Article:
Jun 10 at 19:54
268

Browsers have different behaviors for how they handle window.open

You cannot expect the behavior to be the same across all browsers. window.open doesn't reliably open pop-ups on a new tab across browsers, and it also depends on the user's preferences.

On Internet Explorer (11), for example, users can choose to open popups in a new window or a new tab, you cannot force Internet Explorer 11 to open popups in a certain way through window.open, as alluded to in Quentin's answer.

As for Firefox (29), the behavior for window.open(url, '_blank') depends on the browser's tab preferences, though you can still force it to open URLs in a popup window by specifying a width and height (see the "Chrome" section below).

Internet Explorer (11)

You can set Internet Explorer to open pop-ups in a new window:

Internet Explorer settings dialog 1

Internet Explorer tab settings dialog

After doing that, try running window.open(url) and window.open(url, '_blank'). Observe that the pages open in a new window, not a new tab.

Firefox (29)

You can also set the tab preference to open new windows, and see the same results.

Chrome

It looks like Chrome (version 34) does not have any settings for choosing to open popups in a new window or a new tab. Although, some ways to do it (editing the registry) are discussed in this question.

In Chrome and Firefox, specifying a width and height will force a popup (as mentioned in the answers here), even when a user has set Firefox to open new windows in a new tab

let url = 'https://stackoverflow.com'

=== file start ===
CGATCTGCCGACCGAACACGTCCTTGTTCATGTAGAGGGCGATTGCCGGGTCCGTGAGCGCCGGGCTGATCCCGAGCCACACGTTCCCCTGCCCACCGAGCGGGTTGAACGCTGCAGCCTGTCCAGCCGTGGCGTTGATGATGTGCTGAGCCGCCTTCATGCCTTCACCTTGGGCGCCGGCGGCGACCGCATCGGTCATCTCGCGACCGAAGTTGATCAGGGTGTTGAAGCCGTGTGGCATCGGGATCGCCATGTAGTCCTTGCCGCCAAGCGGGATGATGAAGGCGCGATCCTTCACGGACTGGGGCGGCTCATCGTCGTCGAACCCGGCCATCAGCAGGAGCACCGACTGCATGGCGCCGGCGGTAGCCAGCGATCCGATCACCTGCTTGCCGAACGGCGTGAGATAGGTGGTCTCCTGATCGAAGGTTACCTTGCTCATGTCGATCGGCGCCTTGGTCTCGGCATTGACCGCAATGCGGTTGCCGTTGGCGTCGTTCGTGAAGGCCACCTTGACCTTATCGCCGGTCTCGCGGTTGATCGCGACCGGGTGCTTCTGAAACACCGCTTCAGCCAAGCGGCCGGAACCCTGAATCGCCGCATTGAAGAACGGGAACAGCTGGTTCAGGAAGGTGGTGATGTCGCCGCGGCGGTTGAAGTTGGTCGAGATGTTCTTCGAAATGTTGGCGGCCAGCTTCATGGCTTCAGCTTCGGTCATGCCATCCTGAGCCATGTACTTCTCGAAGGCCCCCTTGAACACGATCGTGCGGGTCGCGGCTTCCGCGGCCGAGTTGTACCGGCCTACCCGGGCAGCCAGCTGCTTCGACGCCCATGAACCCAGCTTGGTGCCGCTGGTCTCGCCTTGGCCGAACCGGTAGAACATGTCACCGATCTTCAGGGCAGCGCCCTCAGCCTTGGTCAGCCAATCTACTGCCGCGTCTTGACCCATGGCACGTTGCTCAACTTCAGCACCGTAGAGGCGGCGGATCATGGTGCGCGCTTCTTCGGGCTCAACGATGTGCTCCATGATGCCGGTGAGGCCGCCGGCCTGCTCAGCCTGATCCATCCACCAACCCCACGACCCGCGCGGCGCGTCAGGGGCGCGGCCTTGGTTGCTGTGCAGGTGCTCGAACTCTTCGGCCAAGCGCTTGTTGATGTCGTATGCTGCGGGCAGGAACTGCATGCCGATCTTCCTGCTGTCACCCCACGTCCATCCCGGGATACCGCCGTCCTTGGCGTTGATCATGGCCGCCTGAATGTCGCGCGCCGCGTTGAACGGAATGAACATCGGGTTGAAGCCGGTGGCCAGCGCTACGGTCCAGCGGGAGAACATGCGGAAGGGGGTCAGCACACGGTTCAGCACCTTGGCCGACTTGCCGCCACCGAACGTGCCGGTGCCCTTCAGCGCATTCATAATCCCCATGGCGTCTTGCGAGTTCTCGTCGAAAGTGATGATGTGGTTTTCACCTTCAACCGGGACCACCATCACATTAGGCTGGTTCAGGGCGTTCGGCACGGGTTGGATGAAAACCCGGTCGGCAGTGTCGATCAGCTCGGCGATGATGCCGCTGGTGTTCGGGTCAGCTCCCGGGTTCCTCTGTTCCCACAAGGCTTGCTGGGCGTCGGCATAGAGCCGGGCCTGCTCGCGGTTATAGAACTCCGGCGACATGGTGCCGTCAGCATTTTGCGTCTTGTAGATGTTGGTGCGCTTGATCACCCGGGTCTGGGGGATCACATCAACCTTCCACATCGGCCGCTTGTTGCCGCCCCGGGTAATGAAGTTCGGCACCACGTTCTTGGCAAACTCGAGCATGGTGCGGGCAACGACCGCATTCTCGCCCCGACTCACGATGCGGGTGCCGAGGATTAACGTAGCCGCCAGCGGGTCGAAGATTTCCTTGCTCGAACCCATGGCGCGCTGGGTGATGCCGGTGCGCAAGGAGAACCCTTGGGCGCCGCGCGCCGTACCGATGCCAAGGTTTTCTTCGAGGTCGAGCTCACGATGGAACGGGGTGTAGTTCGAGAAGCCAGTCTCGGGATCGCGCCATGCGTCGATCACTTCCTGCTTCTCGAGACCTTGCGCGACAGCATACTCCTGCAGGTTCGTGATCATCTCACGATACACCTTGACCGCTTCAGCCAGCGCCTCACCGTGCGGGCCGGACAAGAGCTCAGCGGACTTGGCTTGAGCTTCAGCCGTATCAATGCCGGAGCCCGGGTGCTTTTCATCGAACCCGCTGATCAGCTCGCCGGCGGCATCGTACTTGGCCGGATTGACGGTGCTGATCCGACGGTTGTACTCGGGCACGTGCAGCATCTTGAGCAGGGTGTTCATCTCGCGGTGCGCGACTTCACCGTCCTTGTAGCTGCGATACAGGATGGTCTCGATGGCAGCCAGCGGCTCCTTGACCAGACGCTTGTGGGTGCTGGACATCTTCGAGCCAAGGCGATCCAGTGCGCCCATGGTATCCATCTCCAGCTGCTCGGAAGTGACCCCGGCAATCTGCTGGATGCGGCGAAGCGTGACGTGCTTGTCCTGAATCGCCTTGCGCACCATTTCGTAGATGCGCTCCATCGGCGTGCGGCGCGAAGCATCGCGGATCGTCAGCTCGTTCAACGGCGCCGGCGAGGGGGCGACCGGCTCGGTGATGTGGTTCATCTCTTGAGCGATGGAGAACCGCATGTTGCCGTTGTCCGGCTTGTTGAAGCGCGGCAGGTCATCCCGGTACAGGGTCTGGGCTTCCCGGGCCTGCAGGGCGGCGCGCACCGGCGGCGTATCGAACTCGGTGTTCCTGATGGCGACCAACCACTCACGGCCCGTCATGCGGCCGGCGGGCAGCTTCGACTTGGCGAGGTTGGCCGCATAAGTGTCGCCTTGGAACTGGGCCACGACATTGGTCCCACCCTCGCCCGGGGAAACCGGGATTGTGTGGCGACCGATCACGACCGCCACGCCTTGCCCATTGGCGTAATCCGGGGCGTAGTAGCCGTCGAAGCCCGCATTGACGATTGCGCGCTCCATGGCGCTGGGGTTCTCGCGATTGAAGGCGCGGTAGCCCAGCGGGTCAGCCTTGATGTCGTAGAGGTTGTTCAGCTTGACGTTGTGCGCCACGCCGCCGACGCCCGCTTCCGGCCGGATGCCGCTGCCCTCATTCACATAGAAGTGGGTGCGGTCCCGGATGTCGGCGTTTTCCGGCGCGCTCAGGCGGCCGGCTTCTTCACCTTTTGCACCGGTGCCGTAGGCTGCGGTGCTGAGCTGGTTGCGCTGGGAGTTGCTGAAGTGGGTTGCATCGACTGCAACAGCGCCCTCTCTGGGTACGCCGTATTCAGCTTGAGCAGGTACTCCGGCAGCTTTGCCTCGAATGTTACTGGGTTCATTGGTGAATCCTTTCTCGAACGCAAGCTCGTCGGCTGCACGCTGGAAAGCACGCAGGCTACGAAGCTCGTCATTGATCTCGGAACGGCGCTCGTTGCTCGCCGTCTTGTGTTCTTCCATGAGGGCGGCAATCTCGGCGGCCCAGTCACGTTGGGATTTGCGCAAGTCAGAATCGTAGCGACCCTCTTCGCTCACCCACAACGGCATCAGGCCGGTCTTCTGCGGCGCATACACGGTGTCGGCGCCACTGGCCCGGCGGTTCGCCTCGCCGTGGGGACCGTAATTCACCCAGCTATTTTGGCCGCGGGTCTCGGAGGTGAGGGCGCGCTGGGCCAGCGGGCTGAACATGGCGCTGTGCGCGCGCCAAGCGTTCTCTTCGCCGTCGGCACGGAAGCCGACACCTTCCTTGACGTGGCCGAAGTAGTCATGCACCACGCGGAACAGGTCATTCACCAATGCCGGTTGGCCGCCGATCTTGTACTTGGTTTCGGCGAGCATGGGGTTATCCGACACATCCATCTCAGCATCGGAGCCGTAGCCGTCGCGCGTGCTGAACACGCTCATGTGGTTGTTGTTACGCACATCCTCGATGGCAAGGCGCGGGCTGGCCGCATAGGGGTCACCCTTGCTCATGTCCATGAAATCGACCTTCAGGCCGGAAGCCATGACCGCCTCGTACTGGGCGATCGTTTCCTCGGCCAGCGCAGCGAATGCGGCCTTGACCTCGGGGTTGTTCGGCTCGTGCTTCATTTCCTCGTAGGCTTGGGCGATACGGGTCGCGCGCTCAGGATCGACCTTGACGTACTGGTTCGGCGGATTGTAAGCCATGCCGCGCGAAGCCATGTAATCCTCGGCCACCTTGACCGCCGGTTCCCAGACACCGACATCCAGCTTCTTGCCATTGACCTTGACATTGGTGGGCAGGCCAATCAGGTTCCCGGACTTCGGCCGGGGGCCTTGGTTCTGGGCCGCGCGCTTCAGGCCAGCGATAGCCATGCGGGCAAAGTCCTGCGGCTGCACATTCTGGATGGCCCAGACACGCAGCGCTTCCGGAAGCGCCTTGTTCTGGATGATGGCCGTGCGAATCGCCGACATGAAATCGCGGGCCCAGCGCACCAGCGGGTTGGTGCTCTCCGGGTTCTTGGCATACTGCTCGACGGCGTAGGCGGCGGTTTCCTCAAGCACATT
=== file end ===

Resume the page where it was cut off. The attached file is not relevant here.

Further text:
window.open(url, '', 'width=400, height=400')

However, in Internet Explorer 11 the same code will always open a link in a new tab if tabs is chosen in the browser preferences, specifying a width and height will not force a new window popup.

In Chrome, it seems window.open opens a new tab when it is used in an onclick event, and a new window when it is used from the browser console (as noted by other people), and pop-ups open when a width and height are specified.


Additional reading: window.open documentation.

2
  • 31
    You didnt answer the question, you just proved that window.open is inconsistent. Jan 14, 2016 at 23:04
  • Please provide a solution, this "answer" begs for a solution Mar 17, 2021 at 21:27
98

If you use window.open(url, '_blank'), it will be blocked (popup blocker) on Chrome.

Try this:

//With JQuery

$('#myButton').click(function () {
    var redirectWindow = window.open('http://google.com', '_blank');
    redirectWindow.location;
});

With pure JavaScript,

document.querySelector('#myButton').onclick = function() {
    var redirectWindow = window.open('http://google.com', '_blank');
    redirectWindow.location;
};
2
  • But in this question, they do not mention about site author. Only want to open a url in new window or new tab. This is browser dependent. We do not need to bother about author. Please check that fiddle. It is working Aug 13, 2015 at 19:01